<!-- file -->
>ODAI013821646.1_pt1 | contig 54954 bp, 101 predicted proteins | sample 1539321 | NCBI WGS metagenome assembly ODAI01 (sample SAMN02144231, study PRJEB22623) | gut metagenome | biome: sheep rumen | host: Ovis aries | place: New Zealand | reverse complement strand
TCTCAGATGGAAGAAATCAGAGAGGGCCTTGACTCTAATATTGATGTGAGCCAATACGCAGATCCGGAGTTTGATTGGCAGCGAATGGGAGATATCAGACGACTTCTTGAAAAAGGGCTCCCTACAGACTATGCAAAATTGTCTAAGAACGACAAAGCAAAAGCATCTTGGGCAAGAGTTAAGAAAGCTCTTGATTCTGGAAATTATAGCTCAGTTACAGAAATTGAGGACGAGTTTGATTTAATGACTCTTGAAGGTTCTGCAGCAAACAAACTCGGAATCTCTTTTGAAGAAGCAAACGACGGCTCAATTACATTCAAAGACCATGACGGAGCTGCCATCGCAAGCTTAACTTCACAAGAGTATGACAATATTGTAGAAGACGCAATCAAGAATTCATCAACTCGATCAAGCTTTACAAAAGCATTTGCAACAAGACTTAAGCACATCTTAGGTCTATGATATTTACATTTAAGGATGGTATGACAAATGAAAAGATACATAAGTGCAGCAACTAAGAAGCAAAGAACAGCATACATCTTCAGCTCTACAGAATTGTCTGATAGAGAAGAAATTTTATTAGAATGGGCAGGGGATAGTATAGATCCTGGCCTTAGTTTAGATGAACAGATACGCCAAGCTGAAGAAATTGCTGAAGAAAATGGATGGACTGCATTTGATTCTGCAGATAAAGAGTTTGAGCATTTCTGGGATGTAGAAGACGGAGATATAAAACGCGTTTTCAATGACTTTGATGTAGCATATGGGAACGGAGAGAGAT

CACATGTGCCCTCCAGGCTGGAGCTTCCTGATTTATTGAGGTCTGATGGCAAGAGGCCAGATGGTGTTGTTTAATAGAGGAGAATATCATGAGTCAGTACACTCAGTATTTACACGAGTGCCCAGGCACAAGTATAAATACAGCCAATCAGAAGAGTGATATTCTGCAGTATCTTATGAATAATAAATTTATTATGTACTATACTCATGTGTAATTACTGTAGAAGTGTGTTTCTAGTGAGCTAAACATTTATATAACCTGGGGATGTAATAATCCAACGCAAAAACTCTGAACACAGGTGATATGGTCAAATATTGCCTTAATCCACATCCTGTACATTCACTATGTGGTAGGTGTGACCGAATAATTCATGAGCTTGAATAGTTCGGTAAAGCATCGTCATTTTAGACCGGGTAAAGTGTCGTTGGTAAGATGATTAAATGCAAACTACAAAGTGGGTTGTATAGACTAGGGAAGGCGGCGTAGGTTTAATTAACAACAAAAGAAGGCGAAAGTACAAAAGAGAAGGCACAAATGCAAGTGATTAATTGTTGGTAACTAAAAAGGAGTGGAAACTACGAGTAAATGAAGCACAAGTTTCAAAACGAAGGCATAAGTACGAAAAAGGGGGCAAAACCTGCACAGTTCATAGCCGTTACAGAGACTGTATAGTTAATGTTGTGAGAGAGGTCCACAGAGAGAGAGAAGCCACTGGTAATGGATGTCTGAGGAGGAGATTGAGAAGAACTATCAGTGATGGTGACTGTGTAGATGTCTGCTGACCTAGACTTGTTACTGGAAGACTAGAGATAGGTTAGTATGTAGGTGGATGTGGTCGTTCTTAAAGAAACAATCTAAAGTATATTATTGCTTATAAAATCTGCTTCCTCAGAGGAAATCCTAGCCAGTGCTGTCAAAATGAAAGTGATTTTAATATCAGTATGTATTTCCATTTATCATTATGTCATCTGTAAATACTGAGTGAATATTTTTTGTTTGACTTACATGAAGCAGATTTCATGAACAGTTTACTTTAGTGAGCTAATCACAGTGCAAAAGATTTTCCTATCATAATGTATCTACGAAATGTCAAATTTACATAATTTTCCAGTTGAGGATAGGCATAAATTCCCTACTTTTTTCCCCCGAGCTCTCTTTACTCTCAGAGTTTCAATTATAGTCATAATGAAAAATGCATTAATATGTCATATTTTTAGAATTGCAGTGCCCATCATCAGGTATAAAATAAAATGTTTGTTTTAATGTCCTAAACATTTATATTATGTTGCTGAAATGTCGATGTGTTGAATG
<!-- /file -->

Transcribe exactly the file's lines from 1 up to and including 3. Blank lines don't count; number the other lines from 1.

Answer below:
>ODAI013821646.1_pt1 | contig 54954 bp, 101 predicted proteins | sample 1539321 | NCBI WGS metagenome assembly ODAI01 (sample SAMN02144231, study PRJEB22623) | gut metagenome | biome: sheep rumen | host: Ovis aries | place: New Zealand | reverse complement strand
TCTCAGATGGAAGAAATCAGAGAGGGCCTTGACTCTAATATTGATGTGAGCCAATACGCAGATCCGGAGTTTGATTGGCAGCGAATGGGAGATATCAGACGACTTCTTGAAAAAGGGCTCCCTACAGACTATGCAAAATTGTCTAAGAACGACAAAGCAAAAGCATCTTGGGCAAGAGTTAAGAAAGCTCTTGATTCTGGAAATTATAGCTCAGTTACAGAAATTGAGGACGAGTTTGATTTAATGACTCTTGAAGGTTCTGCAGCAAACAAACTCGGAATCTCTTTTGAAGAAGCAAACGACGGCTCAATTACATTCAAAGACCATGACGGAGCTGCCATCGCAAGCTTAACTTCACAAGAGTATGACAATATTGTAGAAGACGCAATCAAGAATTCATCAACTCGATCAAGCTTTACAAAAGCATTTGCAACAAGACTTAAGCACATCTTAGGTCTATGATATTTACATTTAAGGATGGTATGACAAATGAAAAGATACATAAGTGCAGCAACTAAGAAGCAAAGAACAGCATACATCTTCAGCTCTACAGAATTGTCTGATAGAGAAGAAATTTTATTAGAATGGGCAGGGGATAGTATAGATCCTGGCCTTAGTTTAGATGAACAGATACGCCAAGCTGAAGAAATTGCTGAAGAAAATGGATGGACTGCATTTGATTCTGCAGATAAAGAGTTTGAGCATTTCTGGGATGTAGAAGACGGAGATATAAAACGCGTTTTCAATGACTTTGATGTAGCATATGGGAACGGAGAGAGAT

CACATGTGCCCTCCAGGCTGGAGCTTCCTGATTTATTGAGGTCTGATGGCAAGAGGCCAGATGGTGTTGTTTAATAGAGGAGAATATCATGAGTCAGTACACTCAGTATTTACACGAGTGCCCAGGCACAAGTATAAATACAGCCAATCAGAAGAGTGATATTCTGCAGTATCTTATGAATAATAAATTTATTATGTACTATACTCATGTGTAATTACTGTAGAAGTGTGTTTCTAGTGAGCTAAACATTTATATAACCTGGGGATGTAATAATCCAACGCAAAAACTCTGAACACAGGTGATATGGTCAAATATTGCCTTAATCCACATCCTGTACATTCACTATGTGGTAGGTGTGACCGAATAATTCATGAGCTTGAATAGTTCGGTAAAGCATCGTCATTTTAGACCGGGTAAAGTGTCGTTGGTAAGATGATTAAATGCAAACTACAAAGTGGGTTGTATAGACTAGGGAAGGCGGCGTAGGTTTAATTAACAACAAAAGAAGGCGAAAGTACAAAAGAGAAGGCACAAATGCAAGTGATTAATTGTTGGTAACTAAAAAGGAGTGGAAACTACGAGTAAATGAAGCACAAGTTTCAAAACGAAGGCATAAGTACGAAAAAGGGGGCAAAACCTGCACAGTTCATAGCCGTTACAGAGACTGTATAGTTAATGTTGTGAGAGAGGTCCACAGAGAGAGAGAAGCCACTGGTAATGGATGTCTGAGGAGGAGATTGAGAAGAACTATCAGTGATGGTGACTGTGTAGATGTCTGCTGACCTAGACTTGTTACTGGAAGACTAGAGATAGGTTAGTATGTAGGTGGATGTGGTCGTTCTTAAAGAAACAATCTAAAGTATATTATTGCTTATAAAATCTGCTTCCTCAGAGGAAATCCTAGCCAGTGCTGTCAAAATGAAAGTGATTTTAATATCAGTATGTATTTCCATTTATCATTATGTCATCTGTAAATACTGAGTGAATATTTTTTGTTTGACTTACATGAAGCAGATTTCATGAACAGTTTACTTTAGTGAGCTAATCACAGTGCAAAAGATTTTCCTATCATAATGTATCTACGAAATGTCAAATTTACATAATTTTCCAGTTGAGGATAGGCATAAATTCCCTACTTTTTTCCCCCGAGCTCTCTTTACTCTCAGAGTTTCAATTATAGTCATAATGAAAAATGCATTAATATGTCATATTTTTAGAATTGCAGTGCCCATCATCAGGTATAAAATAAAATGTTTGTTTTAATGTCCTAAACATTTATATTATGTTGCTGAAATGTCGATGTGTTGAATG